Wild Mercury Sound
Reviewed: Donald Fagen's "Eminent Hipsters"
In his excellent Uncut review of the Morrissey “Autobiography”, Michael alludes to the get-out clause afforded rock memoirists post-“Chronicles”: why bother obfuscating certain awkward details when you can, by being capricious with time and chronology, just skip the difficult stuff?
Since my reading of Morrissey’s book has thus far been limited to randomly plucked references to Diana Dors, Dirk Bogarde, Peter Wyngarde etc, I can’t speak with total authority here, but it seems like Morrissey more or less sticks to what we might call the logical plot.
Donald Fagen, in his memoir “Eminent Hipsters”, does not. He begins with a series of short essays, some of which appeared in Premiere in the 1980s, which map out the cultural landscape of Fagen’s childhood. The chapter titles are often great – “Henry Mancini’s Anomie Deluxe”, “The Cortico-Thalamic Pause: Growing Up Sci-Fi” – and Fagen, as you might expect, is an elegant and erudite writer, particularly when he’s trying his hand as a jazz critic.
What gradually starts to emerge, as he tenderly reflects on the musical and literary enthusiasms of his Cold War childhood, will be familiar to fans of, in particular, “The Nightfly”. The adolescent Fagen hides a radio under his bedcovers and spends most of the early hours listening to a jazz DJ called Mort Fega (who Fagen finally meets, touchingly, at a show as late as 2005). He reads Alfred Bester and speculates that “maybe, out there somewhere, across Route 27, just around the next curve of space-time, the second half of the 20th Century might be just as exciting.”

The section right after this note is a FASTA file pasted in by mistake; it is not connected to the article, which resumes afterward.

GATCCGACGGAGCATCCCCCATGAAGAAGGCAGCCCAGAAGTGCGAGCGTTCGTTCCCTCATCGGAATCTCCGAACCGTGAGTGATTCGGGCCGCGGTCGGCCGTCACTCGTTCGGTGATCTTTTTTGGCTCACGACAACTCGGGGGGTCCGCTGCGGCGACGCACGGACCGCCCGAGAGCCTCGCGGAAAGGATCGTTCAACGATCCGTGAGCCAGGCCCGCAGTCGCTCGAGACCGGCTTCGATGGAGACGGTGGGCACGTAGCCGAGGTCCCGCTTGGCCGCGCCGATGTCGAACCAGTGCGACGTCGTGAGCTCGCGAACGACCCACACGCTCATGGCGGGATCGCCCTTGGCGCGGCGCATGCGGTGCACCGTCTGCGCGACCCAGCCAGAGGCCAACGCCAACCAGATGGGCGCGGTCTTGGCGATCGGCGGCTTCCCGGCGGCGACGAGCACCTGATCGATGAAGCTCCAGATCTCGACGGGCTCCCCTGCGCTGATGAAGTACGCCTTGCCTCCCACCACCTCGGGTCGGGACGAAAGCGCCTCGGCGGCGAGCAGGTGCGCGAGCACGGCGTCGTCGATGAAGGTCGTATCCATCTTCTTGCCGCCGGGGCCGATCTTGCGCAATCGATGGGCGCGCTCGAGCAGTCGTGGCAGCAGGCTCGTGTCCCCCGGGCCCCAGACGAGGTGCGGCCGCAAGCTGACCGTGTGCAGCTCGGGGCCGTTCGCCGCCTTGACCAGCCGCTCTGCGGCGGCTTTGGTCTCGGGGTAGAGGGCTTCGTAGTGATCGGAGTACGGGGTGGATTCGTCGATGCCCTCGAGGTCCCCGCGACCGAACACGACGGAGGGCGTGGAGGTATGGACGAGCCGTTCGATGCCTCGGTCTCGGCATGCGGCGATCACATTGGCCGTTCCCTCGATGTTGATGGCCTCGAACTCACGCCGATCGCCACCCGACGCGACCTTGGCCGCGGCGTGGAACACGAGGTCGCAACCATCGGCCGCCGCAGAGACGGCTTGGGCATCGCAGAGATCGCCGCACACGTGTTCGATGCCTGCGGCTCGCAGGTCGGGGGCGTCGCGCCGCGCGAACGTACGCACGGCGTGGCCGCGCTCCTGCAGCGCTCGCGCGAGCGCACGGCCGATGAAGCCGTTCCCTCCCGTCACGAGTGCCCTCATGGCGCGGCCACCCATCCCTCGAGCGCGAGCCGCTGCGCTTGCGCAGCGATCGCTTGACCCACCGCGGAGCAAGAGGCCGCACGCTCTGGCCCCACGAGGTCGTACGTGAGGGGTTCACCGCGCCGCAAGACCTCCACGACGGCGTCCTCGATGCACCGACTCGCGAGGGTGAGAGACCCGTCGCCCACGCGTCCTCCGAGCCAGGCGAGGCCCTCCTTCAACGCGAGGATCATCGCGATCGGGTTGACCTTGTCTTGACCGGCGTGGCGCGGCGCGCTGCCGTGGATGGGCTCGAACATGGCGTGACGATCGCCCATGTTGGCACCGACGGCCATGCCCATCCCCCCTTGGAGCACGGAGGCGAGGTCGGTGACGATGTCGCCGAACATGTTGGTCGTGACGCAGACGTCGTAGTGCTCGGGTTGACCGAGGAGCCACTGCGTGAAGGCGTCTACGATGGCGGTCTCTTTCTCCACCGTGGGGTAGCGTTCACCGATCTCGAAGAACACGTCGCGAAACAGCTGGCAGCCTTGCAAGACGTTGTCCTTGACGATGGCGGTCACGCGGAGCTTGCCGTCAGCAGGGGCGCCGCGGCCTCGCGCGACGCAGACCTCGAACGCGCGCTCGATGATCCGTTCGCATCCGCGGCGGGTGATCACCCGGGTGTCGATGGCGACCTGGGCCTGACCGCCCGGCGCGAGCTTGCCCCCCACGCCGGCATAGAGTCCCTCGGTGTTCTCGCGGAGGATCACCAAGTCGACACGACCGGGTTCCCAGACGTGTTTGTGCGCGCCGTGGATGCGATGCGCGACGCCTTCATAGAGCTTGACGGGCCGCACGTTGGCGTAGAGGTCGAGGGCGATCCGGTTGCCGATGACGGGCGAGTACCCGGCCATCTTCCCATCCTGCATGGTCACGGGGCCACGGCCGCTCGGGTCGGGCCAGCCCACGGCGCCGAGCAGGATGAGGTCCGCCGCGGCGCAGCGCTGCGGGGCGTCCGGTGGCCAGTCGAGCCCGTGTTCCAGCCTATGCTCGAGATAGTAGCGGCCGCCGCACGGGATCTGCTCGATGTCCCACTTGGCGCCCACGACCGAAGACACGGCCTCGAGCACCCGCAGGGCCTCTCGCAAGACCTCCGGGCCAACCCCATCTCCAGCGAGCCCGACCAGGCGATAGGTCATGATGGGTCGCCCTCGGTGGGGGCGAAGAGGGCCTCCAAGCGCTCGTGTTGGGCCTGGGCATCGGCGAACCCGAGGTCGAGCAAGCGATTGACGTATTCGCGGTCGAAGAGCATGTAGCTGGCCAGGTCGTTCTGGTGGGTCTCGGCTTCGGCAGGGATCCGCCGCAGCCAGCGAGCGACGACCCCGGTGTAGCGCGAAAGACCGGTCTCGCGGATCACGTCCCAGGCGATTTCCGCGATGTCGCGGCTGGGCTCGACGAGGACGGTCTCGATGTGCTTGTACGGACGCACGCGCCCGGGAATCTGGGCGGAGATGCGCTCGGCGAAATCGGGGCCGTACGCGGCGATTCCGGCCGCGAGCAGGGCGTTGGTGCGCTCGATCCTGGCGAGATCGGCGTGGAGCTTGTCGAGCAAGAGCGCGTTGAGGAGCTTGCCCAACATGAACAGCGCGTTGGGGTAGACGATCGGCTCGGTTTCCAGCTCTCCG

He talks about becoming adolescent at a time when corporate and legislative America were hymning a future of boundless possibilities, while simultaneously scaring the shit out of at least one generation with their rhetoric of “The Red Peril” and their exhortations to “Duck and cover!” Talking about Wes Anderson’s movies later in the book, Fagen laments, “Although it was no picnic, it’s too bad everyone’s coming of age can’t take place in the early ‘60s.”
Here, fascinatingly, the raw materials of “New Frontier”, “IGY” and “The Nightfly” itself are laid out. Fagen, does not, though discuss how that record – or indeed how any of his other solo records – came about. Eventually, his wryly nostalgic trawl arrives – via a farcical interview with Ennio Morricone – to a reminiscence of his time at Bard College. Again, this chapter, titled “Class Of ‘69”, is pretty good, after a fashion.
There is an auspicious arrival, in the shape of Walter Becker, with whom Fagen starts making music. “The sensibility of the lyrics, which seemed to fall somewhere between Tom Lehrer and ‘Pale Fire’,” writes Fagen, “really cracked us up.” Chevy Chase is briefly their drummer, keeps “excellent time”, and “didn’t embarrass us by taking off his clothes.” It being the late ‘60s, drugs are involved. A droll yarn that I won’t spoil here results in Fagen “looking like an accident involving a giant crow and an electric fan.”
Becker, however, takes up roughly two and a half pages, then is gone: “But that’s another story,” notes Fagen, unnecessarily, and it’s one he’s clearly unwilling to tell. We have reached page 86, about halfway through “Eminent Hipsters”, and the point where the meaty tale of Steely Dan should be belatedly getting under way.